This study shows that there is a 60% increase in Vmca above the awake value at extubation. This increase in Vmca did not depend on the anesthetic technique (IV or inhaled) and lasted 30 to 60 minutes after extubation. Vmca changes reflect changes in cerebral blood flow (CBF) if the angle of insonation between the probe and the vessel, and the vessel diameter, remain constant. Although the probe was hand-held, the two operators performing TCD measurements had more than five years’ experience with TCD and tried to limit as much as possible the variations in the angle of insonation. For a change in the angle of insonation from 0 to 10 degrees, the error in Vmca is 2%. For the MCA, the intraobserver variability for repeat measurements is <10%(5). This is far less than the magnitude of the changes measured in this study, and small changes in the angle of insonation would not significantly alter the results. The diameter of the MCA is not significantly affected by changes in blood pressure (6,7), Paco2(7,8), or moderate hemodilution (9–11). The validity of TCD as an index of changes in CBF is supported by a good correlation between Vmca and 133Xe-clearance CBF measurements of CO2 reactivity (12). However, the effect of sympathetic stimulation on human MCA diameter is still controversial. By using indirect measurements of MCA diameter, Pott et al. (13) found that sympathetic activation had no effect, whereas Giller et al. (14) estimated a 10% decrease in diameter. A simulated orthostatic stress induced by lower-body negative pressure did not change MCA diameter measured by magnetic resonance imaging (8). Thus, vasoconstriction of the MCA cannot be excluded in this study, but available data do not support this hypothesis as a main mechanism to explain our results.
Hemodilution increases Vmca. There was a 5% decrease in the hematocrit value during the operation in the 30 patients. There was a 2% change in Vmca for each 1% decrease in the hematocrit value (21). Thus, hemodilution was responsible for a 10% increase in Vmca. With hemodilution, CBF increases to maintain a constant oxygen delivery to the brain when the arterial oxygen content decreases. The balance between oxygen supply and demand is unchanged, and moderate hemodilution cannot explain changes in Sjvo2.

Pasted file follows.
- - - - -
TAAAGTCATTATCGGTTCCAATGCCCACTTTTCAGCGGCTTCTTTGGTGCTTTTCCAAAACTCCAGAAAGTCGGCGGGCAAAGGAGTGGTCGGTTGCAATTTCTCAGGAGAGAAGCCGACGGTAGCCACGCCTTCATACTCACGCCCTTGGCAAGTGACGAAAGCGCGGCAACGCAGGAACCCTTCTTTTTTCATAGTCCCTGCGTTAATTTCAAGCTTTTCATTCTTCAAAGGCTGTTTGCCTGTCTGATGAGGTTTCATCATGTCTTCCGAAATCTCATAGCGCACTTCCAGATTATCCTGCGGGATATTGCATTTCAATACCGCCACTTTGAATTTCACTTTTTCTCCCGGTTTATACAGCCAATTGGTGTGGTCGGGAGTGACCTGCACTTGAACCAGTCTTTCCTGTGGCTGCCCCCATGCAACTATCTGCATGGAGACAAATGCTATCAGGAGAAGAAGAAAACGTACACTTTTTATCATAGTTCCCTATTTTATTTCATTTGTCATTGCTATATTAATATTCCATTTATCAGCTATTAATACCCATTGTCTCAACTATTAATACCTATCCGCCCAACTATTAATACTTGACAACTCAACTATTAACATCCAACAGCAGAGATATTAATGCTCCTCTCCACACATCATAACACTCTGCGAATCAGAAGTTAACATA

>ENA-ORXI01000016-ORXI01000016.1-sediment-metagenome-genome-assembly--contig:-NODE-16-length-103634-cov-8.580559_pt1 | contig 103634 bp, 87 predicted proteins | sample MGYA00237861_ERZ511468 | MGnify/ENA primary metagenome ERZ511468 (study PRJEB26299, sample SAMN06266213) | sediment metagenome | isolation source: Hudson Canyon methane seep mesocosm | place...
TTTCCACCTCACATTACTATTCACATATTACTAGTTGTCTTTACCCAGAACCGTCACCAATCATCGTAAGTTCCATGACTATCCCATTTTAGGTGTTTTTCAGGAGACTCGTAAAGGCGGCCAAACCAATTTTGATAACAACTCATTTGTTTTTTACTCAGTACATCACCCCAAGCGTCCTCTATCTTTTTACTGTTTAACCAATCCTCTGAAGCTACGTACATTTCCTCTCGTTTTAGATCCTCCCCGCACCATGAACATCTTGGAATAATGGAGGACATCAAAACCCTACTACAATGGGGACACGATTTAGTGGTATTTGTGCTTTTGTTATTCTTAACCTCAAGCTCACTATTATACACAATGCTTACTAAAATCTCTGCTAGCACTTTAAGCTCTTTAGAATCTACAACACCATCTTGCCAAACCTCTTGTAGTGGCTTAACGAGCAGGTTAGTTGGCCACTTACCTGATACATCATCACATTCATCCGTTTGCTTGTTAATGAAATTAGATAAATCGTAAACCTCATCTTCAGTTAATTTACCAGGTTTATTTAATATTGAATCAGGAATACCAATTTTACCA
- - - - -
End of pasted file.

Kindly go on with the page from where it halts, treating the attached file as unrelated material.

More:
Impaired cerebral autoregulation caused by a residual effect of anesthetics is also unlikely to explain the results. There was no difference between patients anesthetized with isoflurane or propofol. With propofol doses used for clinical care, cerebral pressure autoregulation and CO2 reactivity remain intact (22). Furthermore, there was not any correlation between MAP and Vmca during recovery at any time. But CBF autoregulation is not an instantaneous process during blood pressure changes. It is possible that transient increases in MAP could induce transient increase in CBF and Vmca. Rapid increases in blood pressure may occur before extubation but are less likely to occur in neurosurgical patients after extubation, when the painful stimulus caused by the presence of the tracheal tube has been removed.
Hypercapnia or return to normocapnia after prolonged hyperventilation during anesthesia may increase Vmca. Compared with the preoperative value, the postoperative increase in Paco2 was not statistically significant. Furthermore, there was no correlation between Paco2 and Vmca at any time. Although Paco2 changes were not significant, the patients were mildly hyperventilated during anesthesia. Over a few hours, CBF adapts to the imposition of hyperventilation and returns to normal. With termination of hyperventilation, CBF increases above the control level measured before hyperventilation (23). In this study, Paco2 increased from 33 ± 3 mm Hg to 40 ± 5 mm Hg five minutes after extubation. Several investigators have reported Vmca changes from 2.5% to 4% per mm Hg change of Paco2(24). Assuming a 3% change in Vmca per mm Hg Paco2 in our patients, there would be a mean 21% increase in Vmca caused by relative hypercapnia. This value would be less in case of incomplete adaptation of CBF to hypocapnia during anesthesia.
Clinically, postoperative cerebral hyperemia may lead to adverse cerebral outcome. It may promote vasogenic edema, which may cause intracranial hypertension. In a retrospective study in 514 neurosurgical patients whose intracranial pressure was monitored after elective intracranial surgery, 89 had a sustained postoperative increase in intracranial pressure (32). Cerebral hyperperfusion may also lead to cerebral hemorrhage (33,34). There is an association between intraoperative or early postoperative systemic hypertension and the risk of intracranial hemorrhage (4). Although a causal relation could not be established, systemic hypertension was a plausible cause of intracranial hemorrhage. In our study, cerebral hyperperfusion was observed without a significant change in MAP. The incidence of systemic hypertension after neurosurgery is >50%(3,4). It is likely that severe hypertension occurring during extubation would aggravate this hyperperfusion state.
In conclusion, we found that Vmca increased 60% above the preoperative value at extubation. Sjvo2 measurements indicated cerebral hyperemia. Vmca then gradually returned toward the baseline value but remained significantly increased until 30 to 60 minutes after extubation. These changes in the cerebral circulation were not related to the anesthetic technique or to changes in MAP or Paco2. Cerebral hyperemia could be the result of CBF adaptation to hypocapnia during anesthesia, incomplete cerebral autoregulatory adaptation to transient changes in MAP, or stress-related changes in CBF. Further studies are needed to test these hypotheses.
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